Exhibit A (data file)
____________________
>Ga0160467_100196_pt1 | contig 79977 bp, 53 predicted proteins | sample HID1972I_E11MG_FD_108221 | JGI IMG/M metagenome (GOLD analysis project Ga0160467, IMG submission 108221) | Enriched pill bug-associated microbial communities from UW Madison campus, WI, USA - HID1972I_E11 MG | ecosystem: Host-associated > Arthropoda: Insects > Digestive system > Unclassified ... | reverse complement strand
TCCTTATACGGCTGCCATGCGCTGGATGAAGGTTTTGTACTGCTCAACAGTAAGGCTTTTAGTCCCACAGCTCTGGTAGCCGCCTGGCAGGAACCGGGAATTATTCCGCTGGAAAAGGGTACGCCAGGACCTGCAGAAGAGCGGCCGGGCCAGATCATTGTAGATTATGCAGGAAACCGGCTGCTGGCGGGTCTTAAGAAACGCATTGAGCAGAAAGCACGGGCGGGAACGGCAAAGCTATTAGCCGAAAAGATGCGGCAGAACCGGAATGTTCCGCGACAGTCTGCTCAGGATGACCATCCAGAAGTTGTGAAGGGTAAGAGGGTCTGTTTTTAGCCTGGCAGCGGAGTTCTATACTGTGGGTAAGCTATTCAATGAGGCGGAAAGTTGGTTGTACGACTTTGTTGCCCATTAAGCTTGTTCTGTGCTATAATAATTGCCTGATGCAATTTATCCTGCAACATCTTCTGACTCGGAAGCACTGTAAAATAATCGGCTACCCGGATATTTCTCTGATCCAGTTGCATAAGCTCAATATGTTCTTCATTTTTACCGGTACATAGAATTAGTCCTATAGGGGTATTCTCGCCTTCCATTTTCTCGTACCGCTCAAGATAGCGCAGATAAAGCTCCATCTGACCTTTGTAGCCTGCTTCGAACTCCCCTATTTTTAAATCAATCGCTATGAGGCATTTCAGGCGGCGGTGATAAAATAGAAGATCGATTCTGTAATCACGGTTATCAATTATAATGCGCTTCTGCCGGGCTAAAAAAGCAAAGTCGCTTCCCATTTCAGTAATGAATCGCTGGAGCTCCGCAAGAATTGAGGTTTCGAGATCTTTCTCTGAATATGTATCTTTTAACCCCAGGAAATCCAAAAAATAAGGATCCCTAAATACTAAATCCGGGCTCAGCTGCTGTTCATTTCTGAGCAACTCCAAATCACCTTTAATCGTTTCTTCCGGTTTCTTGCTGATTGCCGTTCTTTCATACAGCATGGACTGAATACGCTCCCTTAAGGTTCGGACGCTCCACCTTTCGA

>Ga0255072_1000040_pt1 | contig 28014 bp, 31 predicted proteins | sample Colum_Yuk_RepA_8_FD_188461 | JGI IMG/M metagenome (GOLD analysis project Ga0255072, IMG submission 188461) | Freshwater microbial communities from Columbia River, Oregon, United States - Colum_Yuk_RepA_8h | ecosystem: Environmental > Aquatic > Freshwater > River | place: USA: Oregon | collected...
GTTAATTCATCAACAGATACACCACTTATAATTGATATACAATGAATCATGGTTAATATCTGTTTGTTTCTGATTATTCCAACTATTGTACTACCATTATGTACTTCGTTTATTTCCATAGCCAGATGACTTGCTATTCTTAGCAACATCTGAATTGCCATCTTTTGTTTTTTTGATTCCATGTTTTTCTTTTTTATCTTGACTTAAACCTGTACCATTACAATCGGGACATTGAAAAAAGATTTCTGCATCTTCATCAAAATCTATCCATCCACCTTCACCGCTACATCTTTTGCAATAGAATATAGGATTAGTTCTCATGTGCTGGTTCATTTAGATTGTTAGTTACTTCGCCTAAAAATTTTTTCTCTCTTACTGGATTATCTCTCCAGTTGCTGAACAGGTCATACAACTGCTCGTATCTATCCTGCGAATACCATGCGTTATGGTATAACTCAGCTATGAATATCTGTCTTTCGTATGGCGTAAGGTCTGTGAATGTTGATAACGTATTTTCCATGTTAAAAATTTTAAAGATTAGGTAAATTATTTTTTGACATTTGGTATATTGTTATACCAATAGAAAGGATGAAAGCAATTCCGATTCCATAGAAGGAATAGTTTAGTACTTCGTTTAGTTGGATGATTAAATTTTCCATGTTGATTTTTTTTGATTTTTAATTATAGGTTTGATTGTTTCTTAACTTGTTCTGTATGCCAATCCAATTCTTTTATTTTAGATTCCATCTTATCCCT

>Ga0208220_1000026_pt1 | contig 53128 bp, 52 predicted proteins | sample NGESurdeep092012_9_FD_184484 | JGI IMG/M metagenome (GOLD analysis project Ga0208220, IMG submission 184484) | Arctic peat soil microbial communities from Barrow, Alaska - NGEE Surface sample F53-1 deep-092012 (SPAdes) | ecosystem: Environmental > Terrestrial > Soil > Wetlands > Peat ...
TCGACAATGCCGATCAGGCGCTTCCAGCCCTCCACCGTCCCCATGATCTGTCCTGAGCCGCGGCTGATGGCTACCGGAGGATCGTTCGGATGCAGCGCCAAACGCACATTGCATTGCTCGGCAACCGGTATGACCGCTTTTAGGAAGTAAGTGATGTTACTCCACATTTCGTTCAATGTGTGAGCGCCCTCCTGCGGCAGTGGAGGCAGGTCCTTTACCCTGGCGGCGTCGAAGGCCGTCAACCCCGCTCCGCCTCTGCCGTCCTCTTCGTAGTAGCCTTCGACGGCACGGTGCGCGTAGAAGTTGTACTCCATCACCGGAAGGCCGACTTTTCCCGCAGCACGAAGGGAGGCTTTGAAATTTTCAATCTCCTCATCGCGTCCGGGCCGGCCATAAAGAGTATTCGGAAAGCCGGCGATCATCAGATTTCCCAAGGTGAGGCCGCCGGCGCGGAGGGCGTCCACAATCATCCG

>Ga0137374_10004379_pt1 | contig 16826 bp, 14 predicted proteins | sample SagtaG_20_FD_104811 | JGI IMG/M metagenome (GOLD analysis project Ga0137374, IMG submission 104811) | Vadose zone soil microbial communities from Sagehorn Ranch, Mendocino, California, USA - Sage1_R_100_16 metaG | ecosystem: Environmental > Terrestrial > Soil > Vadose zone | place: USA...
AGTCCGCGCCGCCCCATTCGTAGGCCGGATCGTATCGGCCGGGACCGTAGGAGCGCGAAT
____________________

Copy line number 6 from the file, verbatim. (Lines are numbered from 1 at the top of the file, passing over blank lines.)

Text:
TCGACAATGCCGATCAGGCGCTTCCAGCCCTCCACCGTCCCCATGATCTGTCCTGAGCCGCGGCTGATGGCTACCGGAGGATCGTTCGGATGCAGCGCCAAACGCACATTGCATTGCTCGGCAACCGGTATGACCGCTTTTAGGAAGTAAGTGATGTTACTCCACATTTCGTTCAATGTGTGAGCGCCCTCCTGCGGCAGTGGAGGCAGGTCCTTTACCCTGGCGGCGTCGAAGGCCGTCAACCCCGCTCCGCCTCTGCCGTCCTCTTCGTAGTAGCCTTCGACGGCACGGTGCGCGTAGAAGTTGTACTCCATCACCGGAAGGCCGACTTTTCCCGCAGCACGAAGGGAGGCTTTGAAATTTTCAATCTCCTCATCGCGTCCGGGCCGGCCATAAAGAGTATTCGGAAAGCCGGCGATCATCAGATTTCCCAAGGTGAGGCCGCCGGCGCGGAGGGCGTCCACAATCATCCG